The next Italian challenge: Primary palliative care development

Caterina Magnani is a physician specialized in anesthesiology and general practice, and Head of Research at Antea Palliative Care Centre in Rome, Italy. Together with colleagues of Antea, she has translated the ‘EAPC Primary Palliative Care Toolkit’ into Italian. Carlo Peruselli, as a collective member of the EAPC, has reviewed the translated document.

Here, she explains why primary palliative care development is currently one of the main challenges in Italy.

Dr Caterina Magnani of Antea

Dr Caterina Magnani

In March 2017, the Italian Ministry of Health published a document that reports an updated version of the ‘Essential Health Care Levels’ 1 that must be provided by the National Health Care System. Two levels of home-based palliative care programmes have been defined: the ‘basic’ and the ‘specialist’. A ‘basic’ palliative care programme, as defined by the Italian official document, is a series of interventions, coordinated by the general practitioner (GP), aimed to ensure the palliative approach. It is quite similar to the ‘primary palliative care’ (PPC) concept and it provides optimal symptom management and adequate communication with patients and families. 2 Instead, a ‘specialist’ palliative care programme is defined as high-intensity health assistance, delivered by dedicated multi-professional staff and reserved exclusively to patients with complex symptom management and clinical instability. Specialist palliative care teams are composed of physicians and nurses with a high level of competence in palliative care, social workers, a psychologist and other healthcare professionals with experience in palliative care.

Now, thanks to this change, Italy has to face a big challenge: the development of a primary palliative care culture!

Furthermore, global average life expectancy has increased and people are living longer with a rise of chronic illness so that many patients will need skilled primary palliative care.

Antea is a non-profit organisation that has provided palliative care in Rome since 1987, education programmes and clinical research. Now, we plan to encourage the spread of an early palliative care approach through a project aimed at implementing educational initiatives.

First, we decided to translate into Italian the ‘EAPC Toolkit for the development of Palliative Care in the community’, 3 which we firmly believe enables individuals and organizations to implement innovative projects in primary palliative care (PPC). Anyone who is interested in promoting PPC development should use the toolkit questions to get a better understanding of barriers and opportunities for PPC, and its dissemination throughout our country. (See ‘Links and Resources’ below to download the Italian translation of the toolkit).

Next steps …

The next step of our project is to provide an Italian version of the ‘Supportive and Palliative Care Indicators Tool’ (SPICT),4 in order to help physicians to identify patients who could benefit from an early supportive and palliative care approach. We also plan to start training programmes on symptom management and good communication techniques facilitated by expert palliative care clinicians and educators. This training will target groups of GPs, nurses and hospital medical specialists (oncology, neurology, geriatrics and general medicine departments), to improve their skills in early identification of patients with palliative care needs, pain and other symptom management and good communication. We plan to run the courses in GPs’ medical centres and acute care hospitals so that everyone can participate without moving from the workplace.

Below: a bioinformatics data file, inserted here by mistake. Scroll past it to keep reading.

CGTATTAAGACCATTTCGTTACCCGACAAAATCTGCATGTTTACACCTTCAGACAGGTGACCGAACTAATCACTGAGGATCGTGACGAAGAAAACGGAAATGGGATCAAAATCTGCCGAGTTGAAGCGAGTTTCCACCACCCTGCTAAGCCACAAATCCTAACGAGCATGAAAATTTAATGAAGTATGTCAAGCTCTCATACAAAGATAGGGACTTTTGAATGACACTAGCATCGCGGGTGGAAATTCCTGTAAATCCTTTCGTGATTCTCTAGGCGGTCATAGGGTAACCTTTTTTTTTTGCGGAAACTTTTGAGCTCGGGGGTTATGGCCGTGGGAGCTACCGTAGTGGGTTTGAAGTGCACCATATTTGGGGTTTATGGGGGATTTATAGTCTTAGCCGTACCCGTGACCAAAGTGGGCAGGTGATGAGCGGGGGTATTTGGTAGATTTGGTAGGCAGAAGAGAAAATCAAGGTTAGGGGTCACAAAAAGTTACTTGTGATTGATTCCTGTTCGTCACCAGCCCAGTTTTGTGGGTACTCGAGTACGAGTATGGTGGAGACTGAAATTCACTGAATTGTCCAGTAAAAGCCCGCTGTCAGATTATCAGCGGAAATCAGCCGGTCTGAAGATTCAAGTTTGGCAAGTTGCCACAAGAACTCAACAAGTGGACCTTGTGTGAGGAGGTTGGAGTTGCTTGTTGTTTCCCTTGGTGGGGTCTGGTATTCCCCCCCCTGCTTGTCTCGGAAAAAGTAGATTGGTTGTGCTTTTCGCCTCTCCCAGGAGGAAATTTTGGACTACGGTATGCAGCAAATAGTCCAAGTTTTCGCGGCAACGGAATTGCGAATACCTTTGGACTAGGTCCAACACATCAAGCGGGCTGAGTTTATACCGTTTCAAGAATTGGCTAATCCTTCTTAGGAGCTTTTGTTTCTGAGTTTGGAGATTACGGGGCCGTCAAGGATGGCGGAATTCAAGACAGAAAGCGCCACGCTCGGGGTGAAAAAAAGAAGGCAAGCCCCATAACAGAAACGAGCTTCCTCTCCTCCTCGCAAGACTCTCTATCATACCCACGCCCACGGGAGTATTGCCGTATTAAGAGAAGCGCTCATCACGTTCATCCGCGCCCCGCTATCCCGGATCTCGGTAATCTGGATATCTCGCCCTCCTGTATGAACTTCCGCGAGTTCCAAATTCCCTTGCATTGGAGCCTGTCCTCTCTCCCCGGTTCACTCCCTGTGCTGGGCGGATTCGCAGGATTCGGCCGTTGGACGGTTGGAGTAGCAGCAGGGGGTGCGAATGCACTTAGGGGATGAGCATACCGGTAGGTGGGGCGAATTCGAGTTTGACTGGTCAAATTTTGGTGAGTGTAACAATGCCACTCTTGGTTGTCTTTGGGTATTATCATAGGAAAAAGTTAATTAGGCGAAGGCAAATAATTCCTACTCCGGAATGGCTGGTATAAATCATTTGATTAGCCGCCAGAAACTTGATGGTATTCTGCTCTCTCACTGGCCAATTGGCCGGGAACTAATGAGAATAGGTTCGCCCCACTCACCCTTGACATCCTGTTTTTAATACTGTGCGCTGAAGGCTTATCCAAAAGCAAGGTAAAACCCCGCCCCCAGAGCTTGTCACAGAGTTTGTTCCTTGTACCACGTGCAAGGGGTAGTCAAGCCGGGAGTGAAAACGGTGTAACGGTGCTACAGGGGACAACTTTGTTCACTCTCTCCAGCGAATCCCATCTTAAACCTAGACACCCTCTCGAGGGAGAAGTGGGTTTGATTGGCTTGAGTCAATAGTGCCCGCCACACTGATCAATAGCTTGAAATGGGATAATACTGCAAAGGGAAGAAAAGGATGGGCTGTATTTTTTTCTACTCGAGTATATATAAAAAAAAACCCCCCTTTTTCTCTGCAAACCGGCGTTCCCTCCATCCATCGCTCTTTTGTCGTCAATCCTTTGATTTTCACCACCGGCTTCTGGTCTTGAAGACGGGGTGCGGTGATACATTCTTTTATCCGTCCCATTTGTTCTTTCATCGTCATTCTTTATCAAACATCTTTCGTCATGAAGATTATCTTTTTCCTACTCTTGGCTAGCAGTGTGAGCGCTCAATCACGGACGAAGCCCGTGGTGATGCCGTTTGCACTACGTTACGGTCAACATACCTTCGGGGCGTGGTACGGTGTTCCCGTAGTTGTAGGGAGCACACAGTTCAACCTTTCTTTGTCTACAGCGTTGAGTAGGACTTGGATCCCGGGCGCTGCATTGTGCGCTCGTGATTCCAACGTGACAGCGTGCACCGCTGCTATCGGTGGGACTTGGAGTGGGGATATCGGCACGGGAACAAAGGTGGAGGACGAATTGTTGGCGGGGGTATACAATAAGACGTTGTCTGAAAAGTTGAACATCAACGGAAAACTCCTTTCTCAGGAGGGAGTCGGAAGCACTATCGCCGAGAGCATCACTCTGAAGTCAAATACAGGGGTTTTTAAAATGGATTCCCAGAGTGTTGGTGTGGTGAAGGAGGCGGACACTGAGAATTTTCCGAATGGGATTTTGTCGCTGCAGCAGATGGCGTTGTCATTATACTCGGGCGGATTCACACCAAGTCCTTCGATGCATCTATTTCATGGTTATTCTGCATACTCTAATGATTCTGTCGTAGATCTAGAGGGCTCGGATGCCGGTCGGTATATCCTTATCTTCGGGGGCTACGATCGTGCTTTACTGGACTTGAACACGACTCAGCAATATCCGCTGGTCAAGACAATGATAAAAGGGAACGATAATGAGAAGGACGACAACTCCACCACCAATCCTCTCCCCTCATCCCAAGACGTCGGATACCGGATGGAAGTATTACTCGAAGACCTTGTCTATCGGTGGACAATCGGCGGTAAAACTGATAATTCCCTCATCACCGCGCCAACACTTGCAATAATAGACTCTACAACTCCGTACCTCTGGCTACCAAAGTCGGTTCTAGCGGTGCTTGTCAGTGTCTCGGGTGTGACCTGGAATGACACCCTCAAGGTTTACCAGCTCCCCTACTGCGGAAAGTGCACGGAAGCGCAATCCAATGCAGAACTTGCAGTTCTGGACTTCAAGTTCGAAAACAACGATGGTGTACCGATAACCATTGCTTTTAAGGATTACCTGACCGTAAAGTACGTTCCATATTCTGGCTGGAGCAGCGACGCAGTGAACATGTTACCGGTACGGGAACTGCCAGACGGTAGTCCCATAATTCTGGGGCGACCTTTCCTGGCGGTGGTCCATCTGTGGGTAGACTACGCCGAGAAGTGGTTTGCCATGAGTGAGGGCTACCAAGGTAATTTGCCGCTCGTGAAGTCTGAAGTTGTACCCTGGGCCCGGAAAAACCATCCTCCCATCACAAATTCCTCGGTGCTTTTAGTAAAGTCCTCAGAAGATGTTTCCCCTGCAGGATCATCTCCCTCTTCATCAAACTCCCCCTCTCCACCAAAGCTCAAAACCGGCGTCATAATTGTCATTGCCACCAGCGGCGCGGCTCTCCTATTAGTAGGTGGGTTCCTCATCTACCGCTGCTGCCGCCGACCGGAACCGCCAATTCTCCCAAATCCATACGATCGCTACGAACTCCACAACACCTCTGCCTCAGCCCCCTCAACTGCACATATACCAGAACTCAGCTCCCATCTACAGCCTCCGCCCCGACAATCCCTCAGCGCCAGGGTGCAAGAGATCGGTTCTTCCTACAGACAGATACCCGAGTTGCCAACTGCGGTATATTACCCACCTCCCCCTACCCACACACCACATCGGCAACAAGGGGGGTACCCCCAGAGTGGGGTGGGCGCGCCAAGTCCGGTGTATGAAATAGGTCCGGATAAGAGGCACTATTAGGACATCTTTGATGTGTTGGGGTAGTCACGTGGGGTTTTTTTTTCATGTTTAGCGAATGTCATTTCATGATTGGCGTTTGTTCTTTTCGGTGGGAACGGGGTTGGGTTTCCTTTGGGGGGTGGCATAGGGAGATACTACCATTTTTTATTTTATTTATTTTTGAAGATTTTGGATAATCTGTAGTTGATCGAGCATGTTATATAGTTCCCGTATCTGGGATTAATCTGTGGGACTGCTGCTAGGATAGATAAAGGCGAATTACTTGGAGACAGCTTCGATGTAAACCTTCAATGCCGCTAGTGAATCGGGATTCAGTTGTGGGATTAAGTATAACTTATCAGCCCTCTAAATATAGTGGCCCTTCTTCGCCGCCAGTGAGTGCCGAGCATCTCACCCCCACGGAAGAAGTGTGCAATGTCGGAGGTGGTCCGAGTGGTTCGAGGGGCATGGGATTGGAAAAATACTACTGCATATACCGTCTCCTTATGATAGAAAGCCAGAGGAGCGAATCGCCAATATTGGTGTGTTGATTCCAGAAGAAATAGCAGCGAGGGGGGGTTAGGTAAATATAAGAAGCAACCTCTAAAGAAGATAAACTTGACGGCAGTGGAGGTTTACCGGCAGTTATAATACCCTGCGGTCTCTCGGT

Our project is only at the beginning but we firmly believe that primary palliative care is the first, indispensable step towards the improvement of quality of life of people with deteriorating health,5 and we are highly motivated to continue our mission.


  1. Decreto del presidente del consiglio dei ministri 12 gennaio 2017. Definizione e aggiornamento dei livelli essenziali di assistenza, di cui all’articolo 1, comma 7, del decreto legislativo 30 dicembre 1992, n. 502. (17A02015) G.U. Serie Generale n. 65 del 18 marzo 2017.
  2. Scaccabarozzi G, Lovaglio PG, Limonta F, Floriani M, Pellegrini G. Quality assessment of palliative home care in Italy. J Eval Clin Pract. 2017 Aug;23(4):725-733.
  3. Murray SA, Firth A, Schneider N, Van den Eynden B, Gomez-Batiste X, Brogaard T et al. Promoting palliative care in the community: Production of the primary palliative care toolkit by the European Association of Palliative Care Taskforce in primary palliative care. Palliat Med. 2015 Feb; 29 (2):101.
  4. Highet G, Crawford D, Murray SA, Boyd K. Development and evaluation of the Supportive and Palliative Care Indicators Tool (SPICT): a mixed-methods study. BMJ Support Palliat Care. 2014 Sep; 4(3): 285-90.
  5. Murray SA, Kendall M, Mitchell G, Moine S, Amblàs-Novellas J, Boyd K. Palliative care from diagnosis to death. BMJ. 2017 Feb 27; 356: j878.

Links and resources

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This entry was posted in EAPC Task Forces/Reference Groups, NATIONAL & INTERNATIONAL REPORTS. Bookmark the permalink.

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